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Report shows national death of affordable housing

On Behalf of | Apr 10, 2012 | Supplemental Security Income (SSI) | 0 comments

A newly minted report from the National Low Income Housing Coalition about affordable housing in this country indicates that many low-income groups are increasingly vulnerable to homelessness, thanks to the high cost of rent and home ownership. The report specifically mentions those who receive Supplemental Security Income throughout Georgia and the rest of the nation.

According to the most recent statistics, about 8 million Americans receive SSI payments because they are elderly, blind or otherwise disabled. These same people have few economic resources at their disposal. The recently released report, called “Out of Reach,” shows that with the maximum SSI payment of about $700 in 2012, people who participate in the program can only afford rent that is $200 per month or lower. It is unlikely that SSI payments alone can provide enough financial support to provide adequate housing for many of recipients.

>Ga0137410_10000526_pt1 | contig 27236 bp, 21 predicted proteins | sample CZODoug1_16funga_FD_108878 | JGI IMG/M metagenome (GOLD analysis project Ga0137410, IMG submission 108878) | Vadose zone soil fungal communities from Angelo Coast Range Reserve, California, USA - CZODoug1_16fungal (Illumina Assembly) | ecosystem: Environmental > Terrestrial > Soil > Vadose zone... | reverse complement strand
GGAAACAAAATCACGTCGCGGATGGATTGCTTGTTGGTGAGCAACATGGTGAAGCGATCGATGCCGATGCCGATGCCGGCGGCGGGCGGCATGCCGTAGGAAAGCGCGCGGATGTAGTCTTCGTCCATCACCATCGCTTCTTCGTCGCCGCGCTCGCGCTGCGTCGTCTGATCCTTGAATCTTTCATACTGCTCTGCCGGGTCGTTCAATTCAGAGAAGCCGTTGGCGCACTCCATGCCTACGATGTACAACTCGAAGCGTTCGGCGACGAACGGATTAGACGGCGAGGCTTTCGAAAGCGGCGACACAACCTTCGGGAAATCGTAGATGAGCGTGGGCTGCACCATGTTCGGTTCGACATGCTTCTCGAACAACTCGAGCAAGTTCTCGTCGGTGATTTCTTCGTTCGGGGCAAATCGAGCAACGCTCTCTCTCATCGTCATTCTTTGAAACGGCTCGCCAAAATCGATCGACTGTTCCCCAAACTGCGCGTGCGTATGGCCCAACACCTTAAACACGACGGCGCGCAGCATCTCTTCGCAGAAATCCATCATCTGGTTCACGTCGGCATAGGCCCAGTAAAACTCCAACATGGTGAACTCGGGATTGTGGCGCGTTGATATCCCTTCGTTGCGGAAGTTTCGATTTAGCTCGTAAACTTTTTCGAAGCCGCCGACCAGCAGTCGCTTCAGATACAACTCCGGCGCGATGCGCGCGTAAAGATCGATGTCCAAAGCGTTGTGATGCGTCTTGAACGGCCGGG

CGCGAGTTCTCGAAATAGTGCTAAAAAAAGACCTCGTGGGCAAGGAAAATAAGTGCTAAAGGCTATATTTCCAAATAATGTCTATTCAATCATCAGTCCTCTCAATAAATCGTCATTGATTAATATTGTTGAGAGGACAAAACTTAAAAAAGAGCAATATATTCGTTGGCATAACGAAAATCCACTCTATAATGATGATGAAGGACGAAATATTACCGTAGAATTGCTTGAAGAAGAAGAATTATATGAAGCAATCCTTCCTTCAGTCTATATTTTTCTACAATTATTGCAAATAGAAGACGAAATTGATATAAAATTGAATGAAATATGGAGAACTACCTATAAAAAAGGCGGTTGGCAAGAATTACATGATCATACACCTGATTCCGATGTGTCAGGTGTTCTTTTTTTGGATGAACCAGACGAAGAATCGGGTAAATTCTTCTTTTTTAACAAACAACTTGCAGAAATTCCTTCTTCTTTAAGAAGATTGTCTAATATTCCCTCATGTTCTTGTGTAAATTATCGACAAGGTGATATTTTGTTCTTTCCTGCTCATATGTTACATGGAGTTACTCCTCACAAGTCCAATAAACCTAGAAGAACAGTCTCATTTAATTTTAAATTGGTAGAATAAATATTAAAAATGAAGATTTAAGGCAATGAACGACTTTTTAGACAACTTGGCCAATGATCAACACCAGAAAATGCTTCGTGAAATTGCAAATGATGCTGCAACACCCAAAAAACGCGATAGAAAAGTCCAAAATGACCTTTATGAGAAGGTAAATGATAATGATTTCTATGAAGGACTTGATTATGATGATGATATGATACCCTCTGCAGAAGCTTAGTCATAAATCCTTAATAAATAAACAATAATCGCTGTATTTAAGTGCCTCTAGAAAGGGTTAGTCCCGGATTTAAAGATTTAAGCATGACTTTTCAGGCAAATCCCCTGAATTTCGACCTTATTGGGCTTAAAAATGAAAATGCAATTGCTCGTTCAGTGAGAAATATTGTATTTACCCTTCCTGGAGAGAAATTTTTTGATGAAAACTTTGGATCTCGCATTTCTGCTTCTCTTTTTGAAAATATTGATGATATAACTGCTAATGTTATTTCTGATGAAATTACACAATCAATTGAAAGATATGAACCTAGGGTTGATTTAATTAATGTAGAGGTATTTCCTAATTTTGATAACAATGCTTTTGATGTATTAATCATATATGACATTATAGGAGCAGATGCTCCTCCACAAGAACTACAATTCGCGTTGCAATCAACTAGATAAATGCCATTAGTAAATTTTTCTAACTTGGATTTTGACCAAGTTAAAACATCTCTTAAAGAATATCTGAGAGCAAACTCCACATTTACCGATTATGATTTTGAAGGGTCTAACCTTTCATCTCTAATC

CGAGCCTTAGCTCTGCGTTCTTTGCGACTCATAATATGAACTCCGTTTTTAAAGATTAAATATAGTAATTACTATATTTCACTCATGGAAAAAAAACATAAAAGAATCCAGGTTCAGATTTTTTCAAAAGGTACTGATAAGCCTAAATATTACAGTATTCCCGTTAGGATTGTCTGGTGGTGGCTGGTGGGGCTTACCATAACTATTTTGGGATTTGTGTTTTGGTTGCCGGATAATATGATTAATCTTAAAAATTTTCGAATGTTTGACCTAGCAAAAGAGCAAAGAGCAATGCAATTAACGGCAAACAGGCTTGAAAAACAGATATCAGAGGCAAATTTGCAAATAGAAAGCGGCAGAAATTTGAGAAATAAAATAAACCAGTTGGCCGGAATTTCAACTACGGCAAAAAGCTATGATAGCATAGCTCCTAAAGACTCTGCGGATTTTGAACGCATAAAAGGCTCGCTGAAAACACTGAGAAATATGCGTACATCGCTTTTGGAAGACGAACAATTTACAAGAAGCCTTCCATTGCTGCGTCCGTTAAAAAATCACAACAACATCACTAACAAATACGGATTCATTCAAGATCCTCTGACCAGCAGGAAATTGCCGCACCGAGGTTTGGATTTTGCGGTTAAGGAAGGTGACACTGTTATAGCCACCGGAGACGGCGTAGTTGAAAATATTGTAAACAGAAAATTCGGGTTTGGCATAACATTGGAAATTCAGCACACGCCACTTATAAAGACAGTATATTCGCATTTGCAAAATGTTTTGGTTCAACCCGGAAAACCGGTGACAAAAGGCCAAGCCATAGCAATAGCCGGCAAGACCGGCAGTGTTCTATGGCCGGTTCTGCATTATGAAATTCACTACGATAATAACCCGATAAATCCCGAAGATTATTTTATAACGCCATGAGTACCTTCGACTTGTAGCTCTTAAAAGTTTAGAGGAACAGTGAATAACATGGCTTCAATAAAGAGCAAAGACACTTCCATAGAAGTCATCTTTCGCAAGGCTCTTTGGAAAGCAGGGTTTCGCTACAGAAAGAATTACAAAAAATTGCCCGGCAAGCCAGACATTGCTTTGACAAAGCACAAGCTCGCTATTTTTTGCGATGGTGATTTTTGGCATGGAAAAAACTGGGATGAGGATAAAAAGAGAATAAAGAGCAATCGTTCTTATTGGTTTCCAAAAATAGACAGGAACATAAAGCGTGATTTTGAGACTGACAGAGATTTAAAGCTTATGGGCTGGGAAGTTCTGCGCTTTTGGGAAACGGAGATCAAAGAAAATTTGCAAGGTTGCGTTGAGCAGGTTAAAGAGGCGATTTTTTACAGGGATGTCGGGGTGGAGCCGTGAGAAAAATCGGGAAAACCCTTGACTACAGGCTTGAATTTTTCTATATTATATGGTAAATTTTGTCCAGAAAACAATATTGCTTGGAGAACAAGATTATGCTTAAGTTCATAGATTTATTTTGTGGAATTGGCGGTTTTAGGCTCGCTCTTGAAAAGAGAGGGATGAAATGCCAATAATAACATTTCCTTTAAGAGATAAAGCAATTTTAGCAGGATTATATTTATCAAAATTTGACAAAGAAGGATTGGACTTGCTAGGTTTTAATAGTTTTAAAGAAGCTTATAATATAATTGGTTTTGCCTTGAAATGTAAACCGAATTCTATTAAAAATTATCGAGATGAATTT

The report reveals that people who work a full-time job earning only minimum wage cannot afford a two-bedroom apartment in any of the 50 states. Further, it is only possible for those workers to obtain a one-bedroom rental in a few states. Also, in 86 percent of counties, housing costs eclipse average hourly wages earned by renters, making safe and comfortable housing essentially inaccessible. In some parts of the nation, the report calculated a person who works full-time for minimum wage must have four jobs in order to effectively support a family.

Georgia is listed as one of the worst offenders, because the state has fewer affordable rental homes that are targeted toward low-income residents than most other states. Politicians should pay attention to this study, because people in Georgia are struggling.

Source: Housing Finance News, “Housing costs out of reach for millions of workers,” March 28, 2012


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